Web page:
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8081: Re: 8070: Dorce replies to Darian Arky (fwd)

From: LAKAT47@aol.com

In a message dated 05/27/2001 12:23:26 AM Pacific Daylight Time, Darian and 
Veronika <bezdomovci@earthlink.net>writes:

<< This will be the first time in my life that I have lived somewhere where 
the color of
 my skin will mark me as an outsider.  I suppose I might have done myself
 more credit had I been honest enough to acknowledge that my insecurity stems
 as much from that realization as from any musings about criminal psychology.
 Though I've spent 15 years away from the United States, I suddenly feel that
 the skills and experiences that have enabled me to be less of a stranger in
 a strange lands will not do much to compensate for my fundamental
 foreignness in Haiti.  Returning to the context of crime, it is often said
 that the best way to avoid becoming a victim in a life-threatening situation
 is to "humanize" yourself in the mind of your would-be assailant.  How could
 I possibly hope to do that in a country where everything that I am
 represents the very essence of what many Haitians might very well consider
 to be primarily responsible for their own dehumanization?  I don't plan to
 become preoccupied by these concerns, but I feel it's healthy to examine
 them. >>
It is good you reexamined your fears and owned up to the fear of being 
considered a minority by way of skin color.  It is a humbling experience for 
a white man especially, I am sure.  You will be happy to know that you are 
not seen as the enemy in Haiti despite your foreignness and the color of your 
skin.  For some strange reason, most Haitians like Americans.  If you are 
nice and not aloof and arrogant, you will be taken at face value.  More than 
whites do for blacks in this country.  The sad truth is, whites are not 
considered to be responsible for the majority Haitian's 
dehumanization......their own countrymen, do that all by themselves.  The 
elite class, with whom you are most likely to socialize, are the culprits.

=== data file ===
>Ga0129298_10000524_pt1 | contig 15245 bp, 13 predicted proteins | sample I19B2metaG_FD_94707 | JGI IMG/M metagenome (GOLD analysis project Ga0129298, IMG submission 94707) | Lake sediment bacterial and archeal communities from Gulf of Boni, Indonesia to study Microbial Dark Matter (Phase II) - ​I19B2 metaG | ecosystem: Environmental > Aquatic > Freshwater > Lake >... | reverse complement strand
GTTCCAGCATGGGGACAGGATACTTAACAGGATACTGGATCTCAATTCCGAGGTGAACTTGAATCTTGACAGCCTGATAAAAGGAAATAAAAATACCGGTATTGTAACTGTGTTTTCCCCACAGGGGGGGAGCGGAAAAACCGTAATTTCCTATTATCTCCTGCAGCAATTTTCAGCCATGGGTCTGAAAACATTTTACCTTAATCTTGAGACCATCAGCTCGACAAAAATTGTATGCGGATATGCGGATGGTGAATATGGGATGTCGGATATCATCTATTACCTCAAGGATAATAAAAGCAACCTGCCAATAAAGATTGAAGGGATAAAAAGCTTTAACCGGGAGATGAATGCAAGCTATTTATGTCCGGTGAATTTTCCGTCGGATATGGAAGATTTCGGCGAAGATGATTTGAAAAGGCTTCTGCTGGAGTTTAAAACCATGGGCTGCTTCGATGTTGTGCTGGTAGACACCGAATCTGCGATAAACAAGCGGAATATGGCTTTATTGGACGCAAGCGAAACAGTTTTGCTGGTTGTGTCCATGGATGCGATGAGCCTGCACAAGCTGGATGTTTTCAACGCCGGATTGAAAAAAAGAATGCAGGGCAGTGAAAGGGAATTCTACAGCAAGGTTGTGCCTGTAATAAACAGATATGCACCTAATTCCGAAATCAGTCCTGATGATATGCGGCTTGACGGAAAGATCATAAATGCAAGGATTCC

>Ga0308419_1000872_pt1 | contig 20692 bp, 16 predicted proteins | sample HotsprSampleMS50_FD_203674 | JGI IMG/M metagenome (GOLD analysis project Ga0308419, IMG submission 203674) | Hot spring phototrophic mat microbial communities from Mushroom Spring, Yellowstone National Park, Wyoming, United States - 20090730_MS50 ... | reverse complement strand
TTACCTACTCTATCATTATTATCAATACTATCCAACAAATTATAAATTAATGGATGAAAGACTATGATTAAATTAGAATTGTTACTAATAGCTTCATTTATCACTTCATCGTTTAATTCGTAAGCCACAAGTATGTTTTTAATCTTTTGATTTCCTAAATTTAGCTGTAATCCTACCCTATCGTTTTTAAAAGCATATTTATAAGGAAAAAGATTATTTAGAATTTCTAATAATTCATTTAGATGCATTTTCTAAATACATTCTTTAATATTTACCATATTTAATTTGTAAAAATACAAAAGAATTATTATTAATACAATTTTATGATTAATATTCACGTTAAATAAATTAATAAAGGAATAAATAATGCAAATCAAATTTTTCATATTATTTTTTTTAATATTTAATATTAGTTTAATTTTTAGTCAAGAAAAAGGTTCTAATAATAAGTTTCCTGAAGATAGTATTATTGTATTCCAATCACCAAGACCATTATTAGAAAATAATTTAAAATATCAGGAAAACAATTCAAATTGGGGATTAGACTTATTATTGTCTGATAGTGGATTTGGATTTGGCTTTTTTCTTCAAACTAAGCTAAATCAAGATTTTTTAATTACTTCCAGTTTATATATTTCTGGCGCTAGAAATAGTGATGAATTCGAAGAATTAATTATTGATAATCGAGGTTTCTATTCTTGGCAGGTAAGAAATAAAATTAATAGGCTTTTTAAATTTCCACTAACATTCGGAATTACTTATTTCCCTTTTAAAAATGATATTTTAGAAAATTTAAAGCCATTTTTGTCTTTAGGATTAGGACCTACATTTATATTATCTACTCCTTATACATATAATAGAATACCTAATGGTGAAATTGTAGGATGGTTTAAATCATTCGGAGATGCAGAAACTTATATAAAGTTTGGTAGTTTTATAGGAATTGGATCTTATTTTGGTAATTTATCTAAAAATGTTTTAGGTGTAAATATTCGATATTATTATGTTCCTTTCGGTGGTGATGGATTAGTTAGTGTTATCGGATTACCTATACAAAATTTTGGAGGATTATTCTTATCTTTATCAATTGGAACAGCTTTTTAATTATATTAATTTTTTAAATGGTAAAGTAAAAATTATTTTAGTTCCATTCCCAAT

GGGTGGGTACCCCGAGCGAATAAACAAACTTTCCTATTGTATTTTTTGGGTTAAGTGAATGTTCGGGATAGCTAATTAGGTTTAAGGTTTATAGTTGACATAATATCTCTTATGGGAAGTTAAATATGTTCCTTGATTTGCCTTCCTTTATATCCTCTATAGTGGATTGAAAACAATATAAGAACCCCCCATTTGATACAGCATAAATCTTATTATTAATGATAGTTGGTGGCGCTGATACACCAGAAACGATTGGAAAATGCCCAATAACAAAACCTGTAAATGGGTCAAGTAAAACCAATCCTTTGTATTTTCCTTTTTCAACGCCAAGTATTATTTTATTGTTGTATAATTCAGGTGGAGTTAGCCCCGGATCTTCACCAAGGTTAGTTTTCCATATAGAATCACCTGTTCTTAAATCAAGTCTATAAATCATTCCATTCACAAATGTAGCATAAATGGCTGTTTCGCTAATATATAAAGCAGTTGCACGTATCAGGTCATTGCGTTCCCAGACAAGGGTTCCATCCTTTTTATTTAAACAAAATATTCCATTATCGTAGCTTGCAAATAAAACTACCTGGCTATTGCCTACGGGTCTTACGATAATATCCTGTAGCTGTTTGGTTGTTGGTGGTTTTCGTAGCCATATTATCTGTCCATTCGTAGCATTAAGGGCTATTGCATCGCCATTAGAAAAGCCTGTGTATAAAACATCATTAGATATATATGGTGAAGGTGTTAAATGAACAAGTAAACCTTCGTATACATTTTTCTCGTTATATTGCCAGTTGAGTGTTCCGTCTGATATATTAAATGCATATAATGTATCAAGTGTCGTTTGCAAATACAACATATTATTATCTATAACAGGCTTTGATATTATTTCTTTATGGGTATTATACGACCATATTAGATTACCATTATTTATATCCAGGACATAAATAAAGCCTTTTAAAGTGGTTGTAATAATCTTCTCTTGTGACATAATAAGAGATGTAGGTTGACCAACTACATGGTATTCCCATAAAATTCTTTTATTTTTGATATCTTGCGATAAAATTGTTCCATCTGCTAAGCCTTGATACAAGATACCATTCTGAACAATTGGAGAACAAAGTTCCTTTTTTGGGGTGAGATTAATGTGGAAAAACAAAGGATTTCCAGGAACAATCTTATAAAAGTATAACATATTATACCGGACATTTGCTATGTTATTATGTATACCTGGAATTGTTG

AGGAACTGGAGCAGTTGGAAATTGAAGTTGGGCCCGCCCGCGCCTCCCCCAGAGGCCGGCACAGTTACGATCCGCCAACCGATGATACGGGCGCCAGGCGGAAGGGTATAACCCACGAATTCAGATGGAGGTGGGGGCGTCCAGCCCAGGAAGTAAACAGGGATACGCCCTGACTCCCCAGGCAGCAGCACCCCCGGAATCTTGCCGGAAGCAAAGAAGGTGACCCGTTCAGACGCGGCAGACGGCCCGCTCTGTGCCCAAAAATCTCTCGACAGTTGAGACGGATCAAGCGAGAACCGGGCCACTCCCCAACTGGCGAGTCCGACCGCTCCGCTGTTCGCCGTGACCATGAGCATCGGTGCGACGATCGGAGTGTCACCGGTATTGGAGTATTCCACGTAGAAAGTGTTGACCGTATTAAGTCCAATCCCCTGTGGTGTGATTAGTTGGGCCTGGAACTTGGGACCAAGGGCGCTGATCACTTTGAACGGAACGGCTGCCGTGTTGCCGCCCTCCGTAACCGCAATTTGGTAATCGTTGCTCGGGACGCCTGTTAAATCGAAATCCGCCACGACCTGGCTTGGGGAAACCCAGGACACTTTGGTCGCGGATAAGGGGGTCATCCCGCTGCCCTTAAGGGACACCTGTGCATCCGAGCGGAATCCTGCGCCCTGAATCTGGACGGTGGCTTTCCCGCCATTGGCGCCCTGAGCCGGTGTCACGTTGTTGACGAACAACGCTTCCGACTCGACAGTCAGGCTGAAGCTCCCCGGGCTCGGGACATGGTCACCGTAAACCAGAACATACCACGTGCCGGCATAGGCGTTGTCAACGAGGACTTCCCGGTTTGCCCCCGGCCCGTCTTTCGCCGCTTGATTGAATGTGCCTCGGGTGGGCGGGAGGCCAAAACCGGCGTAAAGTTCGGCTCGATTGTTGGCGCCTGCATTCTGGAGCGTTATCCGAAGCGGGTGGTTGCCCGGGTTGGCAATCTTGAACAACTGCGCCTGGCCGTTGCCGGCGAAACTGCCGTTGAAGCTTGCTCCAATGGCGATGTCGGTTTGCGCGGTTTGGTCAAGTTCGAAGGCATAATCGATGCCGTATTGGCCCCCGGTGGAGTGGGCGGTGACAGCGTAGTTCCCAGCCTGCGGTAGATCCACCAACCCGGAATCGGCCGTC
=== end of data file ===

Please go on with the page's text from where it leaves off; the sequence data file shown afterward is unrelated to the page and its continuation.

If you are friendly with majority class Haitians, you will be looked on with 
derision by wealthy Haitians.  If you immerse yourself in Haitian culture you 
will be welcomed with open arms by poorer Haitians.  If you stay in 
Petionville with the other embassy staff and wives, you will get along with 
the Francophiles but never know what Haiti is all about.  Unfortunately, it 
is rare that embassy staff get involved with the people (I mean "the 
people").  They usually stick to themselves or hobnob with the ruling class.  

A little background on the person giving you such a rough time (I am less 
than charmed with my country's government at this time).  I am white, a 
native Californian, married to a Haitian whom I met in Haiti.  I have been 
going to Haiti since 1979.  I used to go by myself and many times I found 
myself to be the only white person on the street.  I have been out alone, in 
downtown Port-au-Prince late at night with not a care in the world.  As a 
woman, I wouldn't do this in a major city in the US.  I have always been 
treated very warmly by everyone I have met.  I might have been a curiosity 
but always with a smile.  I know things are different now, and the United 
States is not the benign Uncle Sam of yesteryear so there may be animosity 
(and rightly so!) toward those representing the government.  Nonetheless I 
wish you the best and I hope your time in Haiti is an eye-opener.  If you're 
open to it, it can change you forever...;).  

Warning: if you do fall in love with the real Haiti, you will be at odds with 
your government...;)

Kathy Dorce~